The German Business Panel is a long-term survey panel of the DFG-funded supraregional project “TRR 266 Accounting for Transparency”. The panel systematically and representatively surveys how companies ranging from Dax groups to solo self-employed persons assess questions on current issues. It also measures how the increasing provision of information and increasing regulation in the areas of accounting and taxation affect corporate decision-making and the public. As a comprehensive, long-term survey panel, it will provide data of unprecedented quality for research and help improve regulation and business.
The German Internet Panel (GIP) is a long-term longitudinal study at the University of Mannheim. The GIP researches individual attitudes and preferences that are relevant in political and economic decision-making processes. For this purpose, more than 3,500 people across Germany are regularly interviewed online on wide range of topics since 2012. State-of-the-art scientific methods are used to ensure an accurate representation of the general population in Germany.
The GIP originated as a central infrastructure project of the Collaborative Research Center (SFB) 884 “Political Economy of Reforms” and was funded by the German Research Foundation (DFG) from 2010 to 2021.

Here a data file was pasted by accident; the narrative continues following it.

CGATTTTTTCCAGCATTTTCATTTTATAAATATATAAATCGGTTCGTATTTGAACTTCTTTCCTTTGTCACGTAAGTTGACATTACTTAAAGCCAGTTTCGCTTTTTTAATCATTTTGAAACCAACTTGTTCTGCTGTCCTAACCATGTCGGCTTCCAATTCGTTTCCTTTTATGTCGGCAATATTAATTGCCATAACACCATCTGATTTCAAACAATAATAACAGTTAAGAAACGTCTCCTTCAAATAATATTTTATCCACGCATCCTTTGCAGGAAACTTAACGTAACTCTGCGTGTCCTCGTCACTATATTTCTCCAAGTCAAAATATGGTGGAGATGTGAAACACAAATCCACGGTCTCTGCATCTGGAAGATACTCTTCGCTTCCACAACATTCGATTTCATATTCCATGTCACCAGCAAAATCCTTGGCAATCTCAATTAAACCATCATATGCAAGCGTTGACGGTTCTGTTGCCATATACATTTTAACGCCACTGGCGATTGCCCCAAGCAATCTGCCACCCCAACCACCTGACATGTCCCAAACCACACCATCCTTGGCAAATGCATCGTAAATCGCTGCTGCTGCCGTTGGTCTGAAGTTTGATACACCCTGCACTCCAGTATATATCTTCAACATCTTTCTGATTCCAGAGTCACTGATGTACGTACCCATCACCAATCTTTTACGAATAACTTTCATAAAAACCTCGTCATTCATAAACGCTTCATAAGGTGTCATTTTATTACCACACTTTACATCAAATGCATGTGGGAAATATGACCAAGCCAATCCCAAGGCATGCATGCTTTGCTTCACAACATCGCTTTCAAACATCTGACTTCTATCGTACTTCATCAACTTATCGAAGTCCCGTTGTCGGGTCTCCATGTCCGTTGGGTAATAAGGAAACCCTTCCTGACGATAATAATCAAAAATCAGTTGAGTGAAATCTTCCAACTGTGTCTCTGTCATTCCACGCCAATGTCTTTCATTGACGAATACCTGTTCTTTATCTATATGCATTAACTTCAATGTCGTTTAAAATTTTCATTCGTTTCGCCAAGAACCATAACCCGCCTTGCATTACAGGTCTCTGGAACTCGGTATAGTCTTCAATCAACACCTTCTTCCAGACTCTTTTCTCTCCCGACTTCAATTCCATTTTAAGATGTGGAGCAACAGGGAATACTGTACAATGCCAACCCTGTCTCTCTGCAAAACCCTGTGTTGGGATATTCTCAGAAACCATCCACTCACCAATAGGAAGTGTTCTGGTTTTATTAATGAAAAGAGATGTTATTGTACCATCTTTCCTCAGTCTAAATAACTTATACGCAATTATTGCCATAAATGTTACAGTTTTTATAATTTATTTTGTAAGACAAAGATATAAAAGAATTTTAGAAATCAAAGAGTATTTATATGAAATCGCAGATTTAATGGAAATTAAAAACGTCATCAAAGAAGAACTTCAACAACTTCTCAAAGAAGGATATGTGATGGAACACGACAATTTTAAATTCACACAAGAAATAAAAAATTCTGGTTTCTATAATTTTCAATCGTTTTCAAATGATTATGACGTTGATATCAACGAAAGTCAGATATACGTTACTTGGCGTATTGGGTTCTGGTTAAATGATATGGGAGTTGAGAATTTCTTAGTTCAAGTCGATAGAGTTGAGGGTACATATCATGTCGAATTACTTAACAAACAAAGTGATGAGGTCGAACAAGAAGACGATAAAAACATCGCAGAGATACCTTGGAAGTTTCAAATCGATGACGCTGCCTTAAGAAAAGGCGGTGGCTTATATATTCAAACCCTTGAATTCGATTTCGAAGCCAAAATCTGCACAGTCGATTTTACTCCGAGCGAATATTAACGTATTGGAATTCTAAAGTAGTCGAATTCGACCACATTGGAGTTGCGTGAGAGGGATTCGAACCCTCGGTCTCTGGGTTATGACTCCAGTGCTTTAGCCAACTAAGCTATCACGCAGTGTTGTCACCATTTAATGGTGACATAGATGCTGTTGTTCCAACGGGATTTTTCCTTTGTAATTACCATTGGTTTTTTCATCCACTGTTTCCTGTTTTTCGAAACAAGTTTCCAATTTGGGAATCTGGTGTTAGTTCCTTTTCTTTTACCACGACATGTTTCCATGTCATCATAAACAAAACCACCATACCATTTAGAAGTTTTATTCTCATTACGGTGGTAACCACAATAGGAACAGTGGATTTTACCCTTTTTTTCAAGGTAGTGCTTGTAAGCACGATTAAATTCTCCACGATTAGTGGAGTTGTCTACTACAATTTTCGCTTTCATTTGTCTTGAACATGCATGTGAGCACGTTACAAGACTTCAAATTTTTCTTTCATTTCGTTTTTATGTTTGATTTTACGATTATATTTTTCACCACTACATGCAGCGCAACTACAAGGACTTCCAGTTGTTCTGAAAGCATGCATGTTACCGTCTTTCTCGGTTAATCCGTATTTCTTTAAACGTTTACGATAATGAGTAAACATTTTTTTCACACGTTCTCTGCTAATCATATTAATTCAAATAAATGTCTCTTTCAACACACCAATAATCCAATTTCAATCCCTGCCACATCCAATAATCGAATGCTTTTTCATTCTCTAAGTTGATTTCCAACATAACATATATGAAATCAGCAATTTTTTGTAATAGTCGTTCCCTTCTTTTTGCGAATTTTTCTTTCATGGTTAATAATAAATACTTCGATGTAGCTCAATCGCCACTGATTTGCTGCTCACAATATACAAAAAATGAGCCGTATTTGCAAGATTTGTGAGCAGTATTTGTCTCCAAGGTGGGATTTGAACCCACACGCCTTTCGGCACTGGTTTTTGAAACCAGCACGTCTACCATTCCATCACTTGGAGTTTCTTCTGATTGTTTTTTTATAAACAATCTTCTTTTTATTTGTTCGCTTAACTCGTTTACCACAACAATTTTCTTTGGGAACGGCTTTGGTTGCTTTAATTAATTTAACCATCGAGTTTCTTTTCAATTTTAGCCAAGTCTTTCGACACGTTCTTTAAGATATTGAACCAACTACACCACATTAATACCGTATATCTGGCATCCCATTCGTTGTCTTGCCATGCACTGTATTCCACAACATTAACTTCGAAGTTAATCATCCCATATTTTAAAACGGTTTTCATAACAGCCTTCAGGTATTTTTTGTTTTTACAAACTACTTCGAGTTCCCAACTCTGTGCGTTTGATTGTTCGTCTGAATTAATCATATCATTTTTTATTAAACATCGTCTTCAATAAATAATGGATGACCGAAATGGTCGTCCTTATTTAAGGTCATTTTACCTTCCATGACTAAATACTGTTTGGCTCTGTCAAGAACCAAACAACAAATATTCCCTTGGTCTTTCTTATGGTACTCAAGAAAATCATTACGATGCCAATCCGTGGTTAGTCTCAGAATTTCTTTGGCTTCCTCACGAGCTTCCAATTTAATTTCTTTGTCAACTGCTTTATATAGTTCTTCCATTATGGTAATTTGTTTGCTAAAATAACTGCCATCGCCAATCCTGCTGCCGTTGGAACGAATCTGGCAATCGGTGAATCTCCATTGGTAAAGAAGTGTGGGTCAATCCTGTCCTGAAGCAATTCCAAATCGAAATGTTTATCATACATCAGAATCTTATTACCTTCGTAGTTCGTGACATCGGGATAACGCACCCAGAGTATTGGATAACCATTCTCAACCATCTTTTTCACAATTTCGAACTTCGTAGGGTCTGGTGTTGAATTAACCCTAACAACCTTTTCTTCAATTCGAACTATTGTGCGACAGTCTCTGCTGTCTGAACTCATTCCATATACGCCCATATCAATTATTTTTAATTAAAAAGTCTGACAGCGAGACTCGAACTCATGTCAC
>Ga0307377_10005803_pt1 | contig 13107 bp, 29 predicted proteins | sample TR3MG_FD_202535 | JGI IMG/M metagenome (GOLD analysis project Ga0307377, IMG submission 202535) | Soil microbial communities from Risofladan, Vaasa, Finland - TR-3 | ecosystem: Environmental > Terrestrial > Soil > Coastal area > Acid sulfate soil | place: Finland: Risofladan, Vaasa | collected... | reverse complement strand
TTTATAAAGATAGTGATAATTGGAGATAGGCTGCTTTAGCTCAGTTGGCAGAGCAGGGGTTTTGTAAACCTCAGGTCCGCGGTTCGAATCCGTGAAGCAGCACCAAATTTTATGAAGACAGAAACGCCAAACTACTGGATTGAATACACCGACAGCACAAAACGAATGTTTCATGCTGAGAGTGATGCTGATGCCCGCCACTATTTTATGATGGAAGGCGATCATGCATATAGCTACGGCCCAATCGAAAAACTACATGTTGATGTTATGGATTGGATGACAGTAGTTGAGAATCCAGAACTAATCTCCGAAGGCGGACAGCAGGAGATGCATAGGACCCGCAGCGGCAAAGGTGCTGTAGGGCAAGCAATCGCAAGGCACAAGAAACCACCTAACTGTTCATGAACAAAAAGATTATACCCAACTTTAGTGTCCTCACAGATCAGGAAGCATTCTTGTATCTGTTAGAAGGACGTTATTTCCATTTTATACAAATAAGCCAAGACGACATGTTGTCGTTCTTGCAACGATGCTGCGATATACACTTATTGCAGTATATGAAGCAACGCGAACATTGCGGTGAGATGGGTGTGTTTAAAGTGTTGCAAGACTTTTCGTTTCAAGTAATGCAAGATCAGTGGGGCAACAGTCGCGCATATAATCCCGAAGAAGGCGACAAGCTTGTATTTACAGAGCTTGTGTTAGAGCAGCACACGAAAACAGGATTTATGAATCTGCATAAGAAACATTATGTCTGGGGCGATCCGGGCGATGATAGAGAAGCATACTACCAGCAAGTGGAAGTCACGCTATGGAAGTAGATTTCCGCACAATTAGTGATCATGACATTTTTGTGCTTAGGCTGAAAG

The German Longitudinal Election Study (GLES) is the central survey program in Germany for the continuous collection and provision of high-quality data for national and international election research. The methodologically diverse surveys of the GLES make it possible to investigate the political attitudes and behavior of eligible voters and candidates. Since its foundation, the GLES has been conducted in close cooperation between the German Society for Electoral Studies (DGfW) and GESIS – Leibniz Institute for the Social Sciences.
Since 1993, the ZEW – Leibniz Centre for European Economic Research has been gathering data regarding the innovation behaviour of the German economy on an annual basis. The innovation survey covers firms from various industries including mining, manufacturing, energy- and water- supply, waste disposal, construction, business-related services and distributive services. The survey is representative for Germany and allows projections for the German firm population as well as for individual industries and size classes. The survey is conducted on behalf of BMBF (Federal Ministry of Education and Research) in cooperation with infas (Institute of Applied Social Science) and Fraunhofer ISI (Institute for Systems and Innovation Research). The MIP is the German contribution to the European Commission’s Community Innovation Surveys (CIS).